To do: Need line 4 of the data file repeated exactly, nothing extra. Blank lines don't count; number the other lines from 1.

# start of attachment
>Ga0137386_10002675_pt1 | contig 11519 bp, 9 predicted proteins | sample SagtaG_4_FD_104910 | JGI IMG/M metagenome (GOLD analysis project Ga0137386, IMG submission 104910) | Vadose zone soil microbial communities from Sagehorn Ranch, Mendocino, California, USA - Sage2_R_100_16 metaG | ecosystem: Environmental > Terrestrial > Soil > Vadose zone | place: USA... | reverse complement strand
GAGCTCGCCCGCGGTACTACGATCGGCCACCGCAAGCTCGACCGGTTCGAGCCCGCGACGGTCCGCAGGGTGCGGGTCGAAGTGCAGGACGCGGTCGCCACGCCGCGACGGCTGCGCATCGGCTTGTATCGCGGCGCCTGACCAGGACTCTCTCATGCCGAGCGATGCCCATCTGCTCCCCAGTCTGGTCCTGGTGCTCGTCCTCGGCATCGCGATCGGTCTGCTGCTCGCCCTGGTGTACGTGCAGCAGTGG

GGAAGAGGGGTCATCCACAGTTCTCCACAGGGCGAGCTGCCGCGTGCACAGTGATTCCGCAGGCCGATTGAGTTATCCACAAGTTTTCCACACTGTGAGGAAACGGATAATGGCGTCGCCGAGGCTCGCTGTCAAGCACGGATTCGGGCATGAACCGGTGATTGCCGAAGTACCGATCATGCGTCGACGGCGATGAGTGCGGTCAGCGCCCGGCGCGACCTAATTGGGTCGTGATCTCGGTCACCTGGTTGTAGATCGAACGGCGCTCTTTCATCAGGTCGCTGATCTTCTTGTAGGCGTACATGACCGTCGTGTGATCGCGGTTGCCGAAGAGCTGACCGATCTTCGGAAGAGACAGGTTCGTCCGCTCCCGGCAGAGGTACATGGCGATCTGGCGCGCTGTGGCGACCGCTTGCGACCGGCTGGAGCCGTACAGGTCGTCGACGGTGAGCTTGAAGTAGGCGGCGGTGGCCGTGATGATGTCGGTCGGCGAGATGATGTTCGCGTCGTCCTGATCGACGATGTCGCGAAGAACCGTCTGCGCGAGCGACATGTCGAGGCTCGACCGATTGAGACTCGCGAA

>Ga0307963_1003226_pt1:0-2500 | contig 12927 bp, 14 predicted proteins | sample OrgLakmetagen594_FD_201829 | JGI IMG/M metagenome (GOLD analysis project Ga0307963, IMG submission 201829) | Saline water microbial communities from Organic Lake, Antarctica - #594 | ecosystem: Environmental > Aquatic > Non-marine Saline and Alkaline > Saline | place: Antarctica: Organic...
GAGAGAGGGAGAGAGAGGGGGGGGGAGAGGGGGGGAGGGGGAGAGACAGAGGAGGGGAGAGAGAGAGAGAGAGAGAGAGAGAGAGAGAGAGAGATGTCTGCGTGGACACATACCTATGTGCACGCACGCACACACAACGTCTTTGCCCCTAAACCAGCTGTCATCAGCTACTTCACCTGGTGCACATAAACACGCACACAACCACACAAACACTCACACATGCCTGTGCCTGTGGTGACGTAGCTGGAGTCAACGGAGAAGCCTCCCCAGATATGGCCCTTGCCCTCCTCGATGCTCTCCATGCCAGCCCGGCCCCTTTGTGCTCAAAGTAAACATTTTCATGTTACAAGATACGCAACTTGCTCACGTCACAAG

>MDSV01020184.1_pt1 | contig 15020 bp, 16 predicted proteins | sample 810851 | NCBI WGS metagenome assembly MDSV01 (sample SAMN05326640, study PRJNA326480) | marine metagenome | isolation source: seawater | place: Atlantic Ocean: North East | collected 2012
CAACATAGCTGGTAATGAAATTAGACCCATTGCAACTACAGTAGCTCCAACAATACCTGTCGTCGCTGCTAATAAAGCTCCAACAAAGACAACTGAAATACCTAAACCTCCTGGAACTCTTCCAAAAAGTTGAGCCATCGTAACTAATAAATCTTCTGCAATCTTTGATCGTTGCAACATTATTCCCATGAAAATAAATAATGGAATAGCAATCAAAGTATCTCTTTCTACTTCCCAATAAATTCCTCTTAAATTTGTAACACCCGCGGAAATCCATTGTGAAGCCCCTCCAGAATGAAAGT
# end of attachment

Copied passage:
>Ga0307963_1003226_pt1:0-2500 | contig 12927 bp, 14 predicted proteins | sample OrgLakmetagen594_FD_201829 | JGI IMG/M metagenome (GOLD analysis project Ga0307963, IMG submission 201829) | Saline water microbial communities from Organic Lake, Antarctica - #594 | ecosystem: Environmental > Aquatic > Non-marine Saline and Alkaline > Saline | place: Antarctica: Organic...